A quick web search reveals that some fanatical Protestants believe that the Roman deities Sol Invictus and Mithra were virtually the same.  Of course, it is unwise to take the paranoid ravings of Protestants too seriously, but in this case they may be on to something.

The Catholic Church itself seems to identify Sol Invictus with Mithra:

"Sunday was kept holy in honour of Mithra…. The 25 December was observed as his birthday, the natalis invicti, the rebirth of the winter-sun, unconquered by the rigours of the season. A Mithraic community was not merely a religious congregation…"

The Catholic Encyclopedia, 1911 edition.

Nihil Obstat, October 1, 1911. Remy Lafort, S.T.D., Censor
Imprimatur. +John Cardinal Farley, Archbishop of New York

It would seem, therefore, that as December 25 approaches we are preparing to celebrate the festival of Sol Invictus. This perhaps answers the theological riddle posed by Sammy Cahn.

From "Things Change," starring Don Ameche:
"A big man knows the value of a small coin."

Today's site music celebrates
Cahn, Styne, Sinatra, and the spirit of the 1950's.
Many thanks to
Loyd's Piano Music Page
for this excellent rendition of a Styne classic
.

Friday, November 8, 2002

Friday November 8, 2002

Filed under: General,Geometry — m759 @ 3:33 AM

Religious Symbolism
at Princeton

In memory of Steve McQueen (“The Great Escape” and “The Thomas Crown Affair”… see preceding entry) and of Rudolf Augstein (publisher of Der Spiegel), both of whom died on November 7 (in 1980 and 2002, respectively), in memory of the following residents of

The Princeton Cemetery
of the Nassau Presbyterian Church
Established 1757

SYLVIA BEACH (1887-1962), whose father was pastor of the First Presbyterian Church, founded Shakespeare & Company, a Paris bookshop which became a focus for struggling expatriate writers. In 1922 she published James Joyce’s Ulysses when others considered it obscene, and she defiantly closed her shop in 1941 in protest against the Nazi occupation.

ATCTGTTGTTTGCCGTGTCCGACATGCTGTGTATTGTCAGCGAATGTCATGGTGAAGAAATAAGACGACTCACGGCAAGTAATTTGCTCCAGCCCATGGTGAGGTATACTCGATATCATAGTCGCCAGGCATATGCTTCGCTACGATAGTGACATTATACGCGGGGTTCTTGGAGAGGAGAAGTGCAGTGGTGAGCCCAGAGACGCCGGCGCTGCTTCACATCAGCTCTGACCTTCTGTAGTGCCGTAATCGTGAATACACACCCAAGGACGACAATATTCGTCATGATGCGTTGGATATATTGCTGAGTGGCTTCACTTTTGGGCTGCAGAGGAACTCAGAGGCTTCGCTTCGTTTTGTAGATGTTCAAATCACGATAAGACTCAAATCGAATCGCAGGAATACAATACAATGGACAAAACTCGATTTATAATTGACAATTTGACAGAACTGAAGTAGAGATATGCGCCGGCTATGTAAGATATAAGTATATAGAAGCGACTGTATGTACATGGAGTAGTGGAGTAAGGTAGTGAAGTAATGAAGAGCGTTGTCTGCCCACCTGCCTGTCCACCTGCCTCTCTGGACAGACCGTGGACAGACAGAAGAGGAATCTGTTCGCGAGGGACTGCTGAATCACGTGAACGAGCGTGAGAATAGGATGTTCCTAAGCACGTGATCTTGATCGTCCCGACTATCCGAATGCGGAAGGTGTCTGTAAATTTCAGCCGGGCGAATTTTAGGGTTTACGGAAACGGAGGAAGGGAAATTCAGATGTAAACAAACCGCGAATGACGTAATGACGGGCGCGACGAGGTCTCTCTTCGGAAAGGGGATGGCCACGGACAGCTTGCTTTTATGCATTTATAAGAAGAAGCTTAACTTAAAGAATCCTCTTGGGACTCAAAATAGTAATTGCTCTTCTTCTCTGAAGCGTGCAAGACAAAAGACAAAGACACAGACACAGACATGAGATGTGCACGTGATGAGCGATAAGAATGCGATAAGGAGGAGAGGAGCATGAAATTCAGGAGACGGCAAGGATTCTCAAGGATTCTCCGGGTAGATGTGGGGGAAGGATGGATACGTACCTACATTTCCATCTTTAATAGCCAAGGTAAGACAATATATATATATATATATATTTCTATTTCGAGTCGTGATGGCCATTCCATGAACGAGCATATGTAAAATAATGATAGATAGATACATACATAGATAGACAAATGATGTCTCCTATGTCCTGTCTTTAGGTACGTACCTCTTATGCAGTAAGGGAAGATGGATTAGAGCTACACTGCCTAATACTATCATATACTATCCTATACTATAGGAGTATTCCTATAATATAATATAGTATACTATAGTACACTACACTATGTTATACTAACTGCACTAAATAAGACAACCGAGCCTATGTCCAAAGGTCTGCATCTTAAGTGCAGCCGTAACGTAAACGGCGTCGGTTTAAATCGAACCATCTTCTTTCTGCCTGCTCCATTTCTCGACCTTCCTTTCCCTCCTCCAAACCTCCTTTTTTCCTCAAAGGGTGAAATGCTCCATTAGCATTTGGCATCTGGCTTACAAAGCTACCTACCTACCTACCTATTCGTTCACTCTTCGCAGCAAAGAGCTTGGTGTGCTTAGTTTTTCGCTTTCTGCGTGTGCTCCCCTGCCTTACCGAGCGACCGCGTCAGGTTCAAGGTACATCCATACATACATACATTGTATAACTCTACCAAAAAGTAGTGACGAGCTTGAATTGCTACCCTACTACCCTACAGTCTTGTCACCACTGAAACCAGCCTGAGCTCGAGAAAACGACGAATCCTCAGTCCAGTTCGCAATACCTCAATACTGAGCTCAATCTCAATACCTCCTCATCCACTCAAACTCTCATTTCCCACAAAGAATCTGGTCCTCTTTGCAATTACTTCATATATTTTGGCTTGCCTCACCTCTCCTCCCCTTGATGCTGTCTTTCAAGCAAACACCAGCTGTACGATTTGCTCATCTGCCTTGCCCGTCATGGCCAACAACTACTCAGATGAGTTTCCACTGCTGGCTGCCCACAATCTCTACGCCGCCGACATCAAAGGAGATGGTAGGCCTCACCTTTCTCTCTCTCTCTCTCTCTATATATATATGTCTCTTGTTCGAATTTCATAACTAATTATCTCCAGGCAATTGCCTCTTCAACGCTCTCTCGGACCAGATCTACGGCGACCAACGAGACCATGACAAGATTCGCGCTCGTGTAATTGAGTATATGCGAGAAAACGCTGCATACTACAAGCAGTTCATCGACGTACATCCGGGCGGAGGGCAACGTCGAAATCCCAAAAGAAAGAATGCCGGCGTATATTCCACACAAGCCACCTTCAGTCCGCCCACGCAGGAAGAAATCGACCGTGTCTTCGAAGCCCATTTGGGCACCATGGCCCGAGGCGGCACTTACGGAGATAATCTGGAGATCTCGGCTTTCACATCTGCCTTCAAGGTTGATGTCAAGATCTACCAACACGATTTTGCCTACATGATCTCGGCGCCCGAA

KURT GÖDEL (1906-1978), a world-class mathematician famous for a vast array of major contributions to logic, was a longtime professor at the Institute for Advanced Study, founded in 1930. He was a corecipient of the Einstein Award in 1951.

JOHN (HENRY) O’HARA (1905-1970) was a voluminous and much-honored writer. His novels, Appointment in Samarra (1934) and Ten North Frederick (1955), and his collection of short stories, Pal Joey (1940), are among his best-known works.

and of the long and powerful association of Princeton University with the Presbyterian Church, as well as the theological perspective of Carl Jung in Man and His Symbols, I offer the following “windmill,” taken from the Presbyterian Creedal Standards website, as a memorial:

The background music Les Moulins de Mon Coeur, selected yesterday morning in memory of Steve McQueen, continues to be appropriate.

“A is for Anna.”
— James Joyce